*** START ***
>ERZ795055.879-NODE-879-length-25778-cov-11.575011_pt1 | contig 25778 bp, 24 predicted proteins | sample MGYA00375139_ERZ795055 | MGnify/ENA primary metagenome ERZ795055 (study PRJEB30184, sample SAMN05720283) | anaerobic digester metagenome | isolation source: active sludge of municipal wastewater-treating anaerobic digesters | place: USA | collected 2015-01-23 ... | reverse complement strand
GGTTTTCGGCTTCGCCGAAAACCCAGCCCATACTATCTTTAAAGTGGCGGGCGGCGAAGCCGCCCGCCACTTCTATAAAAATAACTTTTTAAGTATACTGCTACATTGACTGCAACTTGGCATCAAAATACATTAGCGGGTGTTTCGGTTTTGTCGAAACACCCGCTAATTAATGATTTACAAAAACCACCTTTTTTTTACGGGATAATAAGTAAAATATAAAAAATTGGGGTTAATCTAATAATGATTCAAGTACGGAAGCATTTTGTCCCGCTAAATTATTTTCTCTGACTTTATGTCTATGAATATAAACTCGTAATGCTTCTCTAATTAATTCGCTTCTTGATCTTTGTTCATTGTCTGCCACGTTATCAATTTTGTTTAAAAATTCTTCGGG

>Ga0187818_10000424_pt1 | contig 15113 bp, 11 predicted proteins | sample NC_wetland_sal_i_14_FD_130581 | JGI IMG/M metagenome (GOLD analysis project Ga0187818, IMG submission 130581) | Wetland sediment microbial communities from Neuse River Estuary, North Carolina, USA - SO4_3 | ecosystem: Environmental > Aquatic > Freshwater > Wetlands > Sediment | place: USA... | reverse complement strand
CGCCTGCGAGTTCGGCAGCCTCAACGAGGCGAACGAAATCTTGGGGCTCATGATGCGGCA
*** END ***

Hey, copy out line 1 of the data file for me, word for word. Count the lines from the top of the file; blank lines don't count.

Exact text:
>ERZ795055.879-NODE-879-length-25778-cov-11.575011_pt1 | contig 25778 bp, 24 predicted proteins | sample MGYA00375139_ERZ795055 | MGnify/ENA primary metagenome ERZ795055 (study PRJEB30184, sample SAMN05720283) | anaerobic digester metagenome | isolation source: active sludge of municipal wastewater-treating anaerobic digesters | place: USA | collected 2015-01-23 ... | reverse complement strand